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Grady's abides

Thanks to a successful formula.


In one of the most fickle industries, Grady's Pizza and Subs marked 30 years in business in 2011. It's spent all this time in a nondescript strip center on a nondescript section of 12th Street between Mississippi and University. Whether it has thrived or merely survived across those three decades is hard to know from a distance, but the fact is Grady's has outlived almost all the competitors who were around in 1981. So it's clearly doing things right.

It makes good business sense to stick with a successful formula, and Grady's is fairly straightforward: The menu has remained consistent — with some additions — with an unwavering commitment to popular items. Prices are reasonable. Many things are made in-house, even some of the breads.

Among items purchased from food-service companies there is a commitment to quality ingredients (a friend in the business says the cheese Grady's uses on its pizza is higher-quality and about 40 percent more expensive than what almost all other pizza places use).

Service is friendly and casual, as is the ambiance. And the beer is cold.

Based on the size of a weekday, holiday-season lunch crowd — mostly working-class with some white-collar folks mixed in — the formula continues to work.

So many among the group of friends recruited for our visit wanted the Grady's Grinder that we drew straws, and the competition to see who would get to eat pizza was equally intense. So we spared another straw-drawing exercise and ordered a large pie for the table. Turns out those two tried-and-true Grady's stalwarts exceeded their lofty reputations and were proclaimed "best-in-meal."

The grinder ($7.25 for a whole and $6 for a half, a no-brainer choice) — is a meat-lover's dream with multiple slices of ham, salami, turkey and roast beef, all top-quality and accented simply with lettuce, tomato, mayo and mustard. While there are four bread choices, go for the homemade onion roll, which is soft, tasty and not over-the-top oniony.

Grady's pizza strategy is to be all things to all people, and it works. You can go as traditional as you want, or as avant garde. Don't want the traditional red sauce? Try alfredo ... or a garlic and olive oil glaze ... or (believe it or not) a salsa/sour cream base ... or even a ranch or bleu cheese or buffalo sauce base (as is offered on the Buffalo Chicken pizza). Regular crust bores you? Upgrade to multi-grain for $1.15 or go gluten-free for an extra 85 cents (11-inch only). Choose a predefined combination of ingredients or mix and match between 10 meats, 13 veggies and two fruits.

Traditionalists (keep your pineapple, dried cranberries and baked chicken breast the hell away from our pizza!), we opted for the 16-inch North St. Louis Special ($18.95), and absolutely loved it. It matches chunks of sweetish, fennel-rich Italian sausage with green olives, green peppers and strings of fabulous purple onion, topped with the "Steve's favorite" blend of cheeses, which adds cheddar to mozzarella. You can go all-mozzarella at Grady's, but if you haven't tried Steve's blend, you owe it to yourself to give it a whirl. This pizza features that hard-to-achieve combination of crisp, thin crust with ample ingredients. It is one of the best in town.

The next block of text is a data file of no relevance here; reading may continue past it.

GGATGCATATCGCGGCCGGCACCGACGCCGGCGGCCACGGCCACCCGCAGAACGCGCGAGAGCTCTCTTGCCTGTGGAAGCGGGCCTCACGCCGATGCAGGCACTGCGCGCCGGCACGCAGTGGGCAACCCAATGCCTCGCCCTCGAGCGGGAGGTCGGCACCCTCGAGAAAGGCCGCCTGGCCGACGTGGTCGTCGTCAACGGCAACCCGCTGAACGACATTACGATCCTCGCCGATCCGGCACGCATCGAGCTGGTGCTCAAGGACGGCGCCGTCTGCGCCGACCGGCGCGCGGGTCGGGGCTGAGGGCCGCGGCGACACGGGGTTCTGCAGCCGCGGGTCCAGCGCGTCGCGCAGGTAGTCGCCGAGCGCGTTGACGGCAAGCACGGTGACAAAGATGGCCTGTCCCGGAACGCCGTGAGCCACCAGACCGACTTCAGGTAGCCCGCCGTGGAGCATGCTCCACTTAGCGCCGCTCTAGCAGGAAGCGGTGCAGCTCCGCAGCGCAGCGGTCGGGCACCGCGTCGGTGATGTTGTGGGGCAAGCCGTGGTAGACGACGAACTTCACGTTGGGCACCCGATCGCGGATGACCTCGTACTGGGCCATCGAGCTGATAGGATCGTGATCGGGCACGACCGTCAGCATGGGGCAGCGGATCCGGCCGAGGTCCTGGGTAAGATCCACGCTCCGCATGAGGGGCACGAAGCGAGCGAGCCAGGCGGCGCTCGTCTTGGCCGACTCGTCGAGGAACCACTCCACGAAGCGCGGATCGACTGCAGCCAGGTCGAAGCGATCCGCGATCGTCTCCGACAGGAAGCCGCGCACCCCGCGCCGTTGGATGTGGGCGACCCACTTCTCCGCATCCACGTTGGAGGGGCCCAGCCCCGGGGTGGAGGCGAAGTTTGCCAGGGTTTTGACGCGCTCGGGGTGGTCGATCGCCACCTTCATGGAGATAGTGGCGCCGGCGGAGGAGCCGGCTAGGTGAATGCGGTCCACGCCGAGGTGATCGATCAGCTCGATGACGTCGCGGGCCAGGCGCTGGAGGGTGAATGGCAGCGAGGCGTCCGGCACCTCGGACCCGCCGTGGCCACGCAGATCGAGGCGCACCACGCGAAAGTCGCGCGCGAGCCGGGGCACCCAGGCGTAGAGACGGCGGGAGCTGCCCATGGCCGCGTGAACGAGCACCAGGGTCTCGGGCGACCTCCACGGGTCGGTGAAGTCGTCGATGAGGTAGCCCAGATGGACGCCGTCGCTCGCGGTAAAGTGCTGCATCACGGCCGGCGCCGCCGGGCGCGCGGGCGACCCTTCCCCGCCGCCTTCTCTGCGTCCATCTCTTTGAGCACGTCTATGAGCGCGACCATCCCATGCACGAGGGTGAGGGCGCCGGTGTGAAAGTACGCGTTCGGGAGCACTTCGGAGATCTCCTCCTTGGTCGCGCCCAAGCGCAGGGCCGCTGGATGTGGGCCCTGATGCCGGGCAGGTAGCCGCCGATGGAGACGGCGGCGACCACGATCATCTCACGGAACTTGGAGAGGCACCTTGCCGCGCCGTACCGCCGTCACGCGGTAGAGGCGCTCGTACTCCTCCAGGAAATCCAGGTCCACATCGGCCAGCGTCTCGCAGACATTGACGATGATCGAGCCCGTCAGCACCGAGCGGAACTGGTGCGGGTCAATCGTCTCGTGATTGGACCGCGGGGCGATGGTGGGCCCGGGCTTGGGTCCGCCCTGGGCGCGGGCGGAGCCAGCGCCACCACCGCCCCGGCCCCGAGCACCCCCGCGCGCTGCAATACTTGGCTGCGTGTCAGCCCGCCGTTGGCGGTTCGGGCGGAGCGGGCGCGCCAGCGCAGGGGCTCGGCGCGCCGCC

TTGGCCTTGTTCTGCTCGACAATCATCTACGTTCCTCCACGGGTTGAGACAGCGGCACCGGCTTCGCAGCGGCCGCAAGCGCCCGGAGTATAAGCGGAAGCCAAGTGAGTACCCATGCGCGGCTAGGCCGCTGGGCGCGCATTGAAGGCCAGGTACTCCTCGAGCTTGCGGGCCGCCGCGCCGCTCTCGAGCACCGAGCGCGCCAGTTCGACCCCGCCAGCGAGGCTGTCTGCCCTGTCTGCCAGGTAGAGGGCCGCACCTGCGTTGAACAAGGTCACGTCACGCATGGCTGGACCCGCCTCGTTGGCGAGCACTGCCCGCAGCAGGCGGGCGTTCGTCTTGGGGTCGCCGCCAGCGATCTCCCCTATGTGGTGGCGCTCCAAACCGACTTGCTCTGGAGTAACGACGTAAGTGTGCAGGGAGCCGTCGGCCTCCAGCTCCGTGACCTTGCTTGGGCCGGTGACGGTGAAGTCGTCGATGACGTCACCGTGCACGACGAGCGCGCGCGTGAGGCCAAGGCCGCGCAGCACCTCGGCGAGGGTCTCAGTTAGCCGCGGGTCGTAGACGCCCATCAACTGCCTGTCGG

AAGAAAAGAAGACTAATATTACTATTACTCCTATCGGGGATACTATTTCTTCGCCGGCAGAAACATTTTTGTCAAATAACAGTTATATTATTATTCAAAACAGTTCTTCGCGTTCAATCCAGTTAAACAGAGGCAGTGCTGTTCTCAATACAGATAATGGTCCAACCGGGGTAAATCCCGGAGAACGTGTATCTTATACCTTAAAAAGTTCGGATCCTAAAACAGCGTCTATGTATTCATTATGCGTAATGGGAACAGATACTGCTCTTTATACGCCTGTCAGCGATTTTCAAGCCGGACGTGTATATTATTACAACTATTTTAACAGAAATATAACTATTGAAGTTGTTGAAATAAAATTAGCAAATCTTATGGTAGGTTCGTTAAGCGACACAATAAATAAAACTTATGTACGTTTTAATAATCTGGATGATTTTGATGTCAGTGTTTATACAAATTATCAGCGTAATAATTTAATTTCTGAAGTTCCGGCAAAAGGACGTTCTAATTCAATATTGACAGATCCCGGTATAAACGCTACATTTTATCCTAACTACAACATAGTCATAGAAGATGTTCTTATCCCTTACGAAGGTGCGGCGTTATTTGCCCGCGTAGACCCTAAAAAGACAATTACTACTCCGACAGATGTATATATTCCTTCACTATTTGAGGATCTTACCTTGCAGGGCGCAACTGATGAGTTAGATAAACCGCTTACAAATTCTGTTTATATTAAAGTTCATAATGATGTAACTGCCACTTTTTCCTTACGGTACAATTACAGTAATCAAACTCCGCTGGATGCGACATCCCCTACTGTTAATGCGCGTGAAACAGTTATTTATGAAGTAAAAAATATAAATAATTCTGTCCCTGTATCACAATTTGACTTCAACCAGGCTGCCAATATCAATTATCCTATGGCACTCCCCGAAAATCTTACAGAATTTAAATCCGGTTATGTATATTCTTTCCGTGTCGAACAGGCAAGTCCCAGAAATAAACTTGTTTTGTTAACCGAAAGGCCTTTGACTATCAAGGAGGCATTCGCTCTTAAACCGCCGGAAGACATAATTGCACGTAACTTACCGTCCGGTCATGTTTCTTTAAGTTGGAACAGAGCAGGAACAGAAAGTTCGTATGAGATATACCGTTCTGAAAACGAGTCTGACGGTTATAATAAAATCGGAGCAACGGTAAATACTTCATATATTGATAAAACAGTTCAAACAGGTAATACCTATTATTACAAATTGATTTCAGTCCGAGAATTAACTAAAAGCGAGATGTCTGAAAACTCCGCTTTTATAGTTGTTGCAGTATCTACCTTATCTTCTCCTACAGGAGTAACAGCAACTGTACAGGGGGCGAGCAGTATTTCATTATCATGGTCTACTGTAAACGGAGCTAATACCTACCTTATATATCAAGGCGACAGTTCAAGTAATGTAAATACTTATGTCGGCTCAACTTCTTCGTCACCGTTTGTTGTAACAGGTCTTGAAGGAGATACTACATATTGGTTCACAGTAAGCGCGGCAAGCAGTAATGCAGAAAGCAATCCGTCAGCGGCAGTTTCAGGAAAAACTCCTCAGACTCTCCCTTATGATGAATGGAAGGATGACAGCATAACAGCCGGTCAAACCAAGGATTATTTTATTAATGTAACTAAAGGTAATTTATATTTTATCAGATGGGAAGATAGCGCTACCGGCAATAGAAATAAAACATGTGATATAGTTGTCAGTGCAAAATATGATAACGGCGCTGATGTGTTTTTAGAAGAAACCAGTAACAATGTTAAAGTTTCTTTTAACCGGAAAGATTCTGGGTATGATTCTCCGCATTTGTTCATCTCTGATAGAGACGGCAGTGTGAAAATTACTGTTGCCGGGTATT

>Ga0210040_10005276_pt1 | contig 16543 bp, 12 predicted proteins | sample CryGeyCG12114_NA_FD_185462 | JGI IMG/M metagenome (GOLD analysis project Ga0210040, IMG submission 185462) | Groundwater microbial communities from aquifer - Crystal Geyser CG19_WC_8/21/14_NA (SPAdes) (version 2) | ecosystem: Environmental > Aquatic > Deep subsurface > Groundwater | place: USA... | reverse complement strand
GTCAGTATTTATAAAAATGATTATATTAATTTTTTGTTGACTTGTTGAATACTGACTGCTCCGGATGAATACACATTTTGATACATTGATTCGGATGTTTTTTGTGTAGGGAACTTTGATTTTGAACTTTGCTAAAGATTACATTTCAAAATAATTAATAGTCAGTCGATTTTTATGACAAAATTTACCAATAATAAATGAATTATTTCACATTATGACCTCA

An unexpected delight was the soup of the day, which was chicken and dumplings, more like a hearty main course than a soup. We got it with the half-sandwich for $7.30, quite the deal. It was as good as we've had — rich and thick with plenty of shredded chicken and small, firm dumplings.

Everything at Grady's is decent, but not everything soars. The Italian cheese bread appetizer ($7.95 with marinara) was touted, but we found it boring, like a small, not-quite-crisp, cheese pizza with the sauce on the side. It was helped by a healthy dose of garlic. The chicken salad (like all sandwiches, it's priced the same as the grinder) is homemade, but it was too finely chopped for our liking, had too much pickle and, unless our taste buds were off that day, featured Miracle Whip instead of mayonnaise.

The muffaletta on the same fabulous onion roll had plenty of meat but was a bit short on olive salad. Its consumer pronounced the Italian sandwich a good choice, and an interesting one — ham, turkey and pepperoni topped with bell pepper, onion, lettuce, tomato and Italian dressing on a base of pizza sauce. The spaghetti with meat sauce ($9.25 with Italian toast and soup or salad) was solid but not spectacular.

A group of guys in full holiday-season gluttonous mode, it's not surprising we didn't get around to any of the 10 salads, many of them meal-sized. But we've heard good things about them from quantity and quality perspectives. There are also wraps, chili, Frito pie and calzones — plenty of choices to satisfy all manners of taste and appetite for 30 years ... and counting.

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